(Note strong language in paragraphs 6 and 10)
By Michael Martina
BEIJING (Reuters) - Former U.S. basketball star Dennis Rodman returned on Saturday from his second visit to North Korea this year where he again met the reclusive country's leader Kim Jong-un, but did not come back with jailed American missionary Kenneth Bae.
The flamboyant former NBA star's visit came after North Korea abruptly withdrew its invitation to Robert King, the U.S. special envoy on North Korean human rights issues, who was expected to head to Pyongyang in a bid to secure Bae's release.
Bae, 45, was sentenced to hard labor for 15 years in May for crimes against the state. He had been arrested in November after entering the North with a tour group and his health has been deteriorating since he was imprisoned.
Though there had been speculations that during Rodman's visit the detained American would be released, he said ahead of his visit he was going for "another basketball diplomacy tour".
Wearing his trademark dark sunglasses, the 6-foot 7-inch (2.01 meter) Rodman emerged at Beijing's international airport, a common waystation for travelers to and from North Korea, with an unlit cigar in his mouth.
"That's not my job to ask about Kenneth Bae. Ask Obama about that. Ask Hillary Clinton," he told a throng of reporters. "I don't give a shit."
Kim and Rodman spent quality time together by having dinner and watching a basketball game during Rodman's five-day trip, the North's KCNA news agency reported.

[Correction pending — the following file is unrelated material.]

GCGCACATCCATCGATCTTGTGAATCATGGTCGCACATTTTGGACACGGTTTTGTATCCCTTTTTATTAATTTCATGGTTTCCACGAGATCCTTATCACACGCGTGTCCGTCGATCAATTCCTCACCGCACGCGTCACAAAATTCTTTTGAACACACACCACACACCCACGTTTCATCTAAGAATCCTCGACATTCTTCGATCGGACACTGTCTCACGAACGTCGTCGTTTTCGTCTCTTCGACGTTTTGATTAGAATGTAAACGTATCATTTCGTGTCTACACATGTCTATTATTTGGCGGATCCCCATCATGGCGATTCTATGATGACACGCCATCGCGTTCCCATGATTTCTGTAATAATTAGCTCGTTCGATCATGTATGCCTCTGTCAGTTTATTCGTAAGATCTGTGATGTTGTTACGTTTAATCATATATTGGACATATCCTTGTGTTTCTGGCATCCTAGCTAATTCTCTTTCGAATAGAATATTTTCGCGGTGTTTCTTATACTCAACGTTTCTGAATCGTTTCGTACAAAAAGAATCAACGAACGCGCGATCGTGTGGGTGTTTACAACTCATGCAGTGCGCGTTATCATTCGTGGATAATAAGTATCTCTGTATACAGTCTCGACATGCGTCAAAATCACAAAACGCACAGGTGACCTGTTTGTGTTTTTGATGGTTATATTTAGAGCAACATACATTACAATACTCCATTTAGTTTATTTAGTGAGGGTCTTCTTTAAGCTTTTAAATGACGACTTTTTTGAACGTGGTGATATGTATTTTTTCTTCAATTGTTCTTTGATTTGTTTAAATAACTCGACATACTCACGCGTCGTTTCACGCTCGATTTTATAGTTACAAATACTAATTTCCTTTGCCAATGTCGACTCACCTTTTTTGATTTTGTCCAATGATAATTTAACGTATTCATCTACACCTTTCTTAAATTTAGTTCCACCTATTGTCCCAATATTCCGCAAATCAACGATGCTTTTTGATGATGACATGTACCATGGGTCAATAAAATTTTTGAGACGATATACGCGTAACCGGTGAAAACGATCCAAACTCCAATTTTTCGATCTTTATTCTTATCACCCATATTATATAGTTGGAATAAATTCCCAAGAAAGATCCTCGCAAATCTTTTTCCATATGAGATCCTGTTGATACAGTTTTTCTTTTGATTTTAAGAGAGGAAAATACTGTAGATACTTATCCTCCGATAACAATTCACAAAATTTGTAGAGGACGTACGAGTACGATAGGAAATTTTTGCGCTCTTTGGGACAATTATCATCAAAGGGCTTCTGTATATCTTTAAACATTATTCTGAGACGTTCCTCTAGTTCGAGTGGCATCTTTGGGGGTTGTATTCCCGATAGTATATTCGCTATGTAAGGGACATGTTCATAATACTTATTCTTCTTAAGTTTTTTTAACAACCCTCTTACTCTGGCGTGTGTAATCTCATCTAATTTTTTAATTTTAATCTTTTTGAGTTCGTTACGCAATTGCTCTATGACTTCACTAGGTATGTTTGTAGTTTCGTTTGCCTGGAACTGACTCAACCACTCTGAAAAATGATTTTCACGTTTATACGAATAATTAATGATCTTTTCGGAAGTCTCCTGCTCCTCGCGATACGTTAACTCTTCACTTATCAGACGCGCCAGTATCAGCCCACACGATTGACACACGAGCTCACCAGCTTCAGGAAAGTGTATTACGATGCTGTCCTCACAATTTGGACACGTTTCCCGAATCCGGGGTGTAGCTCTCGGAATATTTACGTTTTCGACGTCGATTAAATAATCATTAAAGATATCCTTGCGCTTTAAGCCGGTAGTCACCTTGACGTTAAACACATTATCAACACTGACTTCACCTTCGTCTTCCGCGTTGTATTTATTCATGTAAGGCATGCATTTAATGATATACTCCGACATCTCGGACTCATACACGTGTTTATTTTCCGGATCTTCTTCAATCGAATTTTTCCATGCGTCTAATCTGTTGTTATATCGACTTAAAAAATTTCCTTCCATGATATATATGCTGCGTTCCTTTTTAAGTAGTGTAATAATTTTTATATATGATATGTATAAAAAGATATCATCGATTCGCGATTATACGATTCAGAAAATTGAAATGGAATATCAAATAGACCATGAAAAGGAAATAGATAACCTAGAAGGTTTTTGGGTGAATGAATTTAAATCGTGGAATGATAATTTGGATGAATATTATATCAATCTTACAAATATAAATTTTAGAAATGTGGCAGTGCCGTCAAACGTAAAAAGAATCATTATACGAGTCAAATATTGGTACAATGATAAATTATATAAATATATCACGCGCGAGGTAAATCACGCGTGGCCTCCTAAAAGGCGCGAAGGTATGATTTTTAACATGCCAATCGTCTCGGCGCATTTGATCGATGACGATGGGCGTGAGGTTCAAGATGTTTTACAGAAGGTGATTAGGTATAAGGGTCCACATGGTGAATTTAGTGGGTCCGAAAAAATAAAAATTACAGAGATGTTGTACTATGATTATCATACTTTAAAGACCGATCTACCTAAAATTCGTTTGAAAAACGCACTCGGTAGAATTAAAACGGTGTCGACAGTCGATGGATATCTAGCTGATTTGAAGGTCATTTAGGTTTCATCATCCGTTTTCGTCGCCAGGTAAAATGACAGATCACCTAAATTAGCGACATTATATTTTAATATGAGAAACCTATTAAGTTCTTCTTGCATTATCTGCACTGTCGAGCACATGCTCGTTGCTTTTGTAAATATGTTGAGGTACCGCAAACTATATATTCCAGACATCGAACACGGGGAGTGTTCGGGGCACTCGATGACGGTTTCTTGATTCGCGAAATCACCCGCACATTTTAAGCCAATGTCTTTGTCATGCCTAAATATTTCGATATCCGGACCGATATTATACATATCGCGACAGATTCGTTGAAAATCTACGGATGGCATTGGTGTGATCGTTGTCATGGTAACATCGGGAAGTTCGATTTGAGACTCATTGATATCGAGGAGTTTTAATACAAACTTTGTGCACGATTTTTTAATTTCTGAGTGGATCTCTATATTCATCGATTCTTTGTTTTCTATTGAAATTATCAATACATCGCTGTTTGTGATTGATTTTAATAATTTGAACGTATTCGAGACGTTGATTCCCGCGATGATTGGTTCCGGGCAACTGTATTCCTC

The report added Kim warmly welcomed Rodman and had a "cordial talk". Rodman reportedly expressed his thanks to the leader for spending time with him, saying Kim's greeting is "an expression of good faith towards the Americans".
Rodman showed reporters in Beijing pictures of him meeting Kim, and said he had given Kim a gift of his Bad Boy vodka, which "he loved".
"He is my friend for life. I don't care what you guys think about him. I don't give a shit about what people around the world think about him," he added.
Rodman's latest trip was sponsored by Irish bookmaker Paddy Power.
Kim, the third of his line to rule North Korea, is a basketball fan and appeared to get along well with Rodman on the earlier visit, with the two of them pictured laughing, eating and drinking together and watching an all-star basketball match.
Rodman first visited Pyongyang earlier this year at a time when North Korea was threatening the United States, South Korea and Japan with missile strikes.
(Additional reporting by Ben Blanchard, and Jane Chung in SEOUL; Editing by Michael Perry)